It’s the Economy

It’s been known since the beginning of the COVID pandemic that the shutdown, while necessary to slow the progress of the epidemic, would damage the economy.

And that’s been the case even though the shutdown has not been sufficiently long, stringent, or consistent to bring the epidemic to a stop. So we’ve ended up with going on 200,000 dead while unemployment skyrocketed and evictions and foreclosures soared.

Just a couple of days ago, Dr. Fauci said in an CNN interview that normal life would not be back until the end of 2021. My immediate thought was that instead of curbing our enthusiasm, he was being wildly optimistic. Not that I don’t expect sufficiently strong vaccines to have reached many millions of people by then and thus put an increasingly tight lid on COVID infections. That’s eminently plausible.

But “normal life” is not just about the pandemic but rather also about our economic life. I’m sure many economists have pointed out that an economic slump of the order that we’re now experiencing cannot be reversed in a matter of months and that we have yet to feel the long-lasting effects.

Now this is damn trivial, but I just ran into an example of an effect that is minor for society but major for me. Ummm, I guess “major” is relative. It’s not like the country is running out of the long list of meds that are now propping me up or that my senior housing is going to close and dump us all out on the street. But still, it’s making a significant impact.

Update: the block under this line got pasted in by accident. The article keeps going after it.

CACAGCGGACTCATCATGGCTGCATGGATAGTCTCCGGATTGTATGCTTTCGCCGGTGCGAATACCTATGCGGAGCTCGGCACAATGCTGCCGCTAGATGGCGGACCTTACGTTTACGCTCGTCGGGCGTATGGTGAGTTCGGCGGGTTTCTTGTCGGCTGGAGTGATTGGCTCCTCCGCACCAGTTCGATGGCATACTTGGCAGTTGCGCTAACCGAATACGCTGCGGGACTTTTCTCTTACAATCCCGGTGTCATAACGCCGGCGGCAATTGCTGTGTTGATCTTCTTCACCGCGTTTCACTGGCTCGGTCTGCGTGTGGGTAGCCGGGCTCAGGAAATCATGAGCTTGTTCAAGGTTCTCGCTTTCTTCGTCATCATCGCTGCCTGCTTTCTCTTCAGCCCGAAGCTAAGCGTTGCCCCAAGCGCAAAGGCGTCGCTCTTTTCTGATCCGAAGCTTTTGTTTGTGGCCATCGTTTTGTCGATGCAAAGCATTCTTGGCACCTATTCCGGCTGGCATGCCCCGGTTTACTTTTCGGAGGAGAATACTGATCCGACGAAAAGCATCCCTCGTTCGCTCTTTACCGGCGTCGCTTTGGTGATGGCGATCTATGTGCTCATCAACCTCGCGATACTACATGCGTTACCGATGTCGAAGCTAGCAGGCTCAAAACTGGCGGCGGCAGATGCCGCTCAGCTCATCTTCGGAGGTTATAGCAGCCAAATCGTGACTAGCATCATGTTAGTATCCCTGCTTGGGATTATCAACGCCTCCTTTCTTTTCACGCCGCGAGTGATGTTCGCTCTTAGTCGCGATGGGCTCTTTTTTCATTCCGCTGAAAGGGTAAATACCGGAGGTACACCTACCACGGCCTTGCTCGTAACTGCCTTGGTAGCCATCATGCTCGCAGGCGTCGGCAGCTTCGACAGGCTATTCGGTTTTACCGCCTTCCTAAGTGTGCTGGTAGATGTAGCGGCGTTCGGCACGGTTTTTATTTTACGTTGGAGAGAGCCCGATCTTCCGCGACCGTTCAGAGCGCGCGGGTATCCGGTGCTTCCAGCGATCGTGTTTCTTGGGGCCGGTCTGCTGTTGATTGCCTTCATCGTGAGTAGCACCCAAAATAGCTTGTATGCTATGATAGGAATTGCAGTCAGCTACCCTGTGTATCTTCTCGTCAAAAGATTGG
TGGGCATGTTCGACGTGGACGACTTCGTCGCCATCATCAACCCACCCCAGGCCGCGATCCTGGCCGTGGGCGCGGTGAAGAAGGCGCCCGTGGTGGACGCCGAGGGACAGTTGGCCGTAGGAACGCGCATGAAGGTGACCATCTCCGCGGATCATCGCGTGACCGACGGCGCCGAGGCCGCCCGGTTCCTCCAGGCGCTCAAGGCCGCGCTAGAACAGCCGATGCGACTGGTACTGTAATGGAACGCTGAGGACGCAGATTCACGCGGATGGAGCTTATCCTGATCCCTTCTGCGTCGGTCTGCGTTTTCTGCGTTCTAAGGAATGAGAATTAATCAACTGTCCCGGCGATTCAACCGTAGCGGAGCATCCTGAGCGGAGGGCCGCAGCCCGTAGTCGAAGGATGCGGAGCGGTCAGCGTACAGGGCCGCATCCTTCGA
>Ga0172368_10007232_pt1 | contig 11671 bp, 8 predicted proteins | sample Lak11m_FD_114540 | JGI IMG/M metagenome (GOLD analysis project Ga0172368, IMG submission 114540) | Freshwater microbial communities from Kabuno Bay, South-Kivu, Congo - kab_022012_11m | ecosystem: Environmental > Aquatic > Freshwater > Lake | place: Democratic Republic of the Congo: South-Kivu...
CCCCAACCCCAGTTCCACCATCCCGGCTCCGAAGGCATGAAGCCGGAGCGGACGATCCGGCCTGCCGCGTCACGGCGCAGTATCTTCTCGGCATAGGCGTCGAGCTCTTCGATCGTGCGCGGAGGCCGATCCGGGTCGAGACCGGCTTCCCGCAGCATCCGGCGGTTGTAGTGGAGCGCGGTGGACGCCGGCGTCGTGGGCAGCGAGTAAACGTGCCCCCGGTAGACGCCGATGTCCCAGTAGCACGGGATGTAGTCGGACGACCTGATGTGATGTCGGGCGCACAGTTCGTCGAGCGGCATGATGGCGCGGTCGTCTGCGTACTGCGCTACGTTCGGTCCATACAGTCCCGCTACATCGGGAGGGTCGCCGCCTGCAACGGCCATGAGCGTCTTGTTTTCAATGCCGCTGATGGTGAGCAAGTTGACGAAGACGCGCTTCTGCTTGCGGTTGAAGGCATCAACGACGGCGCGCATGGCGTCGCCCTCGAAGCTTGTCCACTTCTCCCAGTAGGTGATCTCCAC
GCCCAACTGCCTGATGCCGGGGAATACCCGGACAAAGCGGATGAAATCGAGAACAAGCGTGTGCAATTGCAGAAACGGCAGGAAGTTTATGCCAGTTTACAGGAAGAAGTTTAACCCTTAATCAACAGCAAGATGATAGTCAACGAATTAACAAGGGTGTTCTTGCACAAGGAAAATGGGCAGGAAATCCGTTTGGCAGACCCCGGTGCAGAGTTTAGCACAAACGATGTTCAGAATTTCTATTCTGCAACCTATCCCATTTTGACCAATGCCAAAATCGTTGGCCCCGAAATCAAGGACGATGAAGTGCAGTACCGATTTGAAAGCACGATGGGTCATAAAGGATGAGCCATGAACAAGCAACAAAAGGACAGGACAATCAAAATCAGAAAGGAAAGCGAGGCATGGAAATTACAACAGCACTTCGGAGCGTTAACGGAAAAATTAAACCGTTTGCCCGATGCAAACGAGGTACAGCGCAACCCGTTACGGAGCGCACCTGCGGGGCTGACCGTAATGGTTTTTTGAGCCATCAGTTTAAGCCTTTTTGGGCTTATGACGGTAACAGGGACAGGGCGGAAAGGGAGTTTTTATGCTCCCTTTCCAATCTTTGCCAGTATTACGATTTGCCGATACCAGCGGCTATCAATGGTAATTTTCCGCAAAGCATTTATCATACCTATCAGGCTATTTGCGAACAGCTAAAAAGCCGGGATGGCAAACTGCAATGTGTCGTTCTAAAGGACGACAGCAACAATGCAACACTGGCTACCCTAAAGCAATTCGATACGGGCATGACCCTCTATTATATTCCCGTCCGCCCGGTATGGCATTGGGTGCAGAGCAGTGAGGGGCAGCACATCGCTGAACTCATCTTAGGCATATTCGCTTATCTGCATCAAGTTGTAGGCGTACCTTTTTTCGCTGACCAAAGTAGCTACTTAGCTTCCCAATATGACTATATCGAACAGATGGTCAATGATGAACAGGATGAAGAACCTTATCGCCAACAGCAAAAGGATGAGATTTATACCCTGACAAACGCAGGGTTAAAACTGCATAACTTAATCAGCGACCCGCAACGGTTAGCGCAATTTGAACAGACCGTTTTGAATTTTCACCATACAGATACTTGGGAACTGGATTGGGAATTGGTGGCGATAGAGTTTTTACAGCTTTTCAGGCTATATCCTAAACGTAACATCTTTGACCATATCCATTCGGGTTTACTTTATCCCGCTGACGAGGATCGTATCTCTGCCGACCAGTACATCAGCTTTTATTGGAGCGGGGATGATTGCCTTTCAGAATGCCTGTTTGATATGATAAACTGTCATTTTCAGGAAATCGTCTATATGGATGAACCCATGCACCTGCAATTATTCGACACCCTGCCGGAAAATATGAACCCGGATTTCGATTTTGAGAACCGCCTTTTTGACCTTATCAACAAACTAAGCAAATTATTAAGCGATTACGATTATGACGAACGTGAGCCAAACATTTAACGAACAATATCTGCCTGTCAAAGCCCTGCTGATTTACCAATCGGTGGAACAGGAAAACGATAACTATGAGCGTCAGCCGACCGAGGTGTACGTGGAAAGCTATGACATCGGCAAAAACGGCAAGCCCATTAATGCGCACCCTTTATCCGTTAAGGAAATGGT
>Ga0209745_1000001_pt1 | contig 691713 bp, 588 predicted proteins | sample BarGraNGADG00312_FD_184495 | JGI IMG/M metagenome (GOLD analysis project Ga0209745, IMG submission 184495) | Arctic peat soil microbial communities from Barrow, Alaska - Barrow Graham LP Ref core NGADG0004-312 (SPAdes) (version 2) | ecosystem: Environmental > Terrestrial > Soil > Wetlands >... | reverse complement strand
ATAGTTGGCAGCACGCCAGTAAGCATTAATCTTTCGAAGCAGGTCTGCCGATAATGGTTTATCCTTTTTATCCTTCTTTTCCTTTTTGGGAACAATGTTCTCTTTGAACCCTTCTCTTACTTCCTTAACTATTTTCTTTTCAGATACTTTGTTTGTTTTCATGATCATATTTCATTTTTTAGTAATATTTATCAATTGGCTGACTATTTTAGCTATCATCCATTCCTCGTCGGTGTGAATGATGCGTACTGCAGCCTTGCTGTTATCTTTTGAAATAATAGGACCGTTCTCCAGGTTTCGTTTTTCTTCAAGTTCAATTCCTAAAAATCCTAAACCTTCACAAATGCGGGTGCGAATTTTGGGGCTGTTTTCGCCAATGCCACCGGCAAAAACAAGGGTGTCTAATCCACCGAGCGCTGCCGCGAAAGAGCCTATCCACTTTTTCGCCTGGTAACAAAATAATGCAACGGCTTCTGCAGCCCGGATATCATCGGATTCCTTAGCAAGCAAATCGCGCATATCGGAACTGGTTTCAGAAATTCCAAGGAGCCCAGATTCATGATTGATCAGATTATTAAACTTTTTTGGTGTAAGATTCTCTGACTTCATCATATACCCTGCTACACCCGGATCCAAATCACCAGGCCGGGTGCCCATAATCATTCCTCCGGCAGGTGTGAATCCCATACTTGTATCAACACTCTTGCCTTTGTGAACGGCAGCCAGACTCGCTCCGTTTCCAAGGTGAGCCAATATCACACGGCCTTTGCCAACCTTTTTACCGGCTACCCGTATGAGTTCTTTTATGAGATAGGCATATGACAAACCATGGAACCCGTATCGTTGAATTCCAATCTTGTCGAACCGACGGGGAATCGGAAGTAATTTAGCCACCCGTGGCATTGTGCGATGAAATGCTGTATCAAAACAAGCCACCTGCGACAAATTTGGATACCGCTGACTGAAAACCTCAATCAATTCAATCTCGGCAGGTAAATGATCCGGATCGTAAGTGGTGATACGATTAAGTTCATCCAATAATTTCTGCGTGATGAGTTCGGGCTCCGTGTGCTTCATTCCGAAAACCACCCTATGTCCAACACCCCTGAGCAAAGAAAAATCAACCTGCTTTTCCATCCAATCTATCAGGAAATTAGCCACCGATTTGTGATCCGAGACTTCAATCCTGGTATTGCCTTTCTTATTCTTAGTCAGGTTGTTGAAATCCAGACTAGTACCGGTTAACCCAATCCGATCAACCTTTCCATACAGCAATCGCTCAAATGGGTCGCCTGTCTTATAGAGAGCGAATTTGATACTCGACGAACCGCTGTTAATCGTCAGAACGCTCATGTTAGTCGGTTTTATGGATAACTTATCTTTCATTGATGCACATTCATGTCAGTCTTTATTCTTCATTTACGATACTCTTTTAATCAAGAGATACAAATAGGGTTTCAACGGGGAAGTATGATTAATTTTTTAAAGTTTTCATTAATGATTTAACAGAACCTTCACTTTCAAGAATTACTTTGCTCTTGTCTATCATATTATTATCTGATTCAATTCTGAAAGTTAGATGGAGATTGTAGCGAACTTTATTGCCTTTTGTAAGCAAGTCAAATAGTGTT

See, yesterday I noticed that I was down to my last case of the 8 oz. jars I use for my jams and jellies, so I went online to Target to place another order for five cases of the jars that they kindly deliver for free. Oops. Couldn’t find the jars on their website. Combed the site and then called customer service. After some digging, the nice representative told me that the reason I couldn’t find them on the website was that there weren’t any. Out. Totally out. No projected date for availability.

Oh well, I thought, my loyalty to Target being a thin veneer, I’ll just buy them elsewhere. So I looked, and looked, and looked only to find that everybody is out. Well, except for a couple of vendors willing to sell me the jars at four times the regular price. Supply/demand and all that.

I’m hoping that in a couple of months or so Ball or Mason or Kerr will light up a factory and start churning out those jars again, but my fear is that this outage is merely a harbinger of similar breaks in many supply chains.

Meanwhile, I’ve been on a roll of late photographing door treatments that I find interesting, many of them beautiful. Well, here’s another, all too common one.

homeless doorway


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